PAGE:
A Little Sugar And A Human Touch Can Ease Preemies' Pain
Premature babies have to endure to a lot of painful medical procedures, from blood draws to throat suctioning. Something as simple as a few drops of sugar water can ease that pain, but many preemies don't get that help. And adding the comfort of touch helps, too.
Preemies in three Swiss hospitals were given either sugar water, held tightly, or given both when they had heel sticks to draw blood during their first two weeks in neonatal intensive care units. The babies who got both sugar and an embrace called facilitated tucking suffered the least, compared to babies who got just sugar or who were just held.
Sugar alone worked better than holding alone, according to the study, which was published in Pediatrics. It's the latest of many that have shown that it is possible to relieve pain, even in the very young and fragile. Most preemies aren't good candidates for the pain-relieving drugs used in older children and adults. So it's been a huge relief to parents to know that treatments without drugs can work.
But that leaves open the question of which treatments work best, and how best to combine them to give the best possible relief. Sugar water has been recommended since the late 1990s as the go-to intervention, and multiple studies have proven that it helps the most, even for babies who are in the NICU for months.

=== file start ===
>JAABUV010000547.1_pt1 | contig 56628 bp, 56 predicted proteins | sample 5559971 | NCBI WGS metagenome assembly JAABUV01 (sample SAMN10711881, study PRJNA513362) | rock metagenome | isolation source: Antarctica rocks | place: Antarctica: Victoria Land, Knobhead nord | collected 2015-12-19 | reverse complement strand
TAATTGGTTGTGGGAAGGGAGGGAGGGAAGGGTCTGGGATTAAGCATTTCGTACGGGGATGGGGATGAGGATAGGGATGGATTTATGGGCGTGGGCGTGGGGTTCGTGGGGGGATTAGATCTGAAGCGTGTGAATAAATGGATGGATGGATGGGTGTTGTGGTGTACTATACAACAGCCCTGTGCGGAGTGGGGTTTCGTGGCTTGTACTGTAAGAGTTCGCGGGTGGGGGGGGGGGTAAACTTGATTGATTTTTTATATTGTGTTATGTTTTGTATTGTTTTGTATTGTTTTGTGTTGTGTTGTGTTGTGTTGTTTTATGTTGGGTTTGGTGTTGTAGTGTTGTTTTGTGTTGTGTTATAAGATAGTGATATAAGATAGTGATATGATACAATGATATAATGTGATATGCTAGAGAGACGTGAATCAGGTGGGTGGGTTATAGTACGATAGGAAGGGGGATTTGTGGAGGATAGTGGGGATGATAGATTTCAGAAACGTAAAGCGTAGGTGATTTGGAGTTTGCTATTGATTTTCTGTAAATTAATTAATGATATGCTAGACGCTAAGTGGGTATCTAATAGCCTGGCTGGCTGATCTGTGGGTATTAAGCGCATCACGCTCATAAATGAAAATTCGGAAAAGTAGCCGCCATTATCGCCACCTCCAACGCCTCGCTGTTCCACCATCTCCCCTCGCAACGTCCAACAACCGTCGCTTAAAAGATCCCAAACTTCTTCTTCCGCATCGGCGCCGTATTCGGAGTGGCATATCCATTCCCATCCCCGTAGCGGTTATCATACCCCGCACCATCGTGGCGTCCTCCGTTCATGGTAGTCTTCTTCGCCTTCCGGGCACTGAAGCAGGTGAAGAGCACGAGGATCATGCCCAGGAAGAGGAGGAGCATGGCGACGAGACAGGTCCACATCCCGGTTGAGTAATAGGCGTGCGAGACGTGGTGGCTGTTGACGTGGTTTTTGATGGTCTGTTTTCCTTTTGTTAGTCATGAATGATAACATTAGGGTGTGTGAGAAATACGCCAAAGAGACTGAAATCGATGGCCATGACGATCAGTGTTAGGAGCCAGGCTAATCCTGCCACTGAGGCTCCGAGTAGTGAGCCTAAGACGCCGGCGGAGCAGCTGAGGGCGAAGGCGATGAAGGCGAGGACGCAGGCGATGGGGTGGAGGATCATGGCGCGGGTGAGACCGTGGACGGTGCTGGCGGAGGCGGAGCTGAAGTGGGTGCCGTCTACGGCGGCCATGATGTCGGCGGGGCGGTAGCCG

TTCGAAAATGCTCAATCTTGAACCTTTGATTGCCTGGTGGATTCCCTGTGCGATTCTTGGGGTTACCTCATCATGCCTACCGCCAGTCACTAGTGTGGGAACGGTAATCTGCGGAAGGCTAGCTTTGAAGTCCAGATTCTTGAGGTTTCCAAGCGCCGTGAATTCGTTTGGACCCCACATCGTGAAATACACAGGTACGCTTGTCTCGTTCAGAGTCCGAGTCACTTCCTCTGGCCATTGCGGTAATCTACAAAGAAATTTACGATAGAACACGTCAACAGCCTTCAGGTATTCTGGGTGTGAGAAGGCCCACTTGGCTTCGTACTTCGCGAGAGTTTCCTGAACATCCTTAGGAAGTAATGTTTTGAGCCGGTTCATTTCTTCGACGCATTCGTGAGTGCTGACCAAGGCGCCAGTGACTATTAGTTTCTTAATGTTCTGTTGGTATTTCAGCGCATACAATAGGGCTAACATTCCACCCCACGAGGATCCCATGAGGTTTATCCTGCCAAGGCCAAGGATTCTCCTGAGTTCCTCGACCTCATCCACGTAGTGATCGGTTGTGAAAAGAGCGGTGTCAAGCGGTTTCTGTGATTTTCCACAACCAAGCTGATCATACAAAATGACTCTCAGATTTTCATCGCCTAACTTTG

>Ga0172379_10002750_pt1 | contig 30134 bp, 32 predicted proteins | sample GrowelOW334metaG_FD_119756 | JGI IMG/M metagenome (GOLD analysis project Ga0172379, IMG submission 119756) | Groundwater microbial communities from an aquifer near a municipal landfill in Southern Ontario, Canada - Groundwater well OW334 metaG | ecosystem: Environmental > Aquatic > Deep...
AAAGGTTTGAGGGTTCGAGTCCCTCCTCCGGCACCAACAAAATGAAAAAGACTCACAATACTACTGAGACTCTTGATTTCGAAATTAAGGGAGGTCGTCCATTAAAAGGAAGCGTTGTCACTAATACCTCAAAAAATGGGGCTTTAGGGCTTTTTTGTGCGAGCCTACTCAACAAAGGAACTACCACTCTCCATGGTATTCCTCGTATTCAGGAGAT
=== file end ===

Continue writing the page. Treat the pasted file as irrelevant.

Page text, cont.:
Giving sugar water during painful procedures is recommended by an international group of clinicians. Forms of touch usually give less relief than sugar. Using a pacifier with sugar helps best, according to a 2011 review of 44 studies by the Cochrane Collaboration. But not all preemies can manage a pacifier. Other effective ways to reduce pain are kangaroo care, in which a parent holds the baby against their chest skin while the procedure is performed, followed by swaddling or facilitated tucking. With facilitated tucking, the baby is held firmly so he or she can't flail arms and legs.
Given this, it's time for all preemies to be given sugar with every painful procedure, as well as pacifiers and touch, says Denise Harrison. She's an assistant professor at the University of Ottawa School of Nursing, who studies pain relief in preemies. But many preemies still aren't getting that simple help, she says.
"Parents should be aware of what they can do," Harrison says. That includes asking that their child be given sugar water, and holding their child as much as possible. "We're getting better at letting parents hold their babies, but we need to take that much more to the next step, and get parents to hold their babies for much longer periods."
Harrison says that the benefits of sugar for pain relief are so clear that it was unethical of this new study to withhold it from the 24 babies who were only given facilitated tucking, especially since giving sucrose is the standard of care in the NICUs where the babies were treated. Giving the children small "rescue" doses of sucrose after the facilitated tucking would have let the scientists do their work while still letting the babies get the best standard of care, she says.
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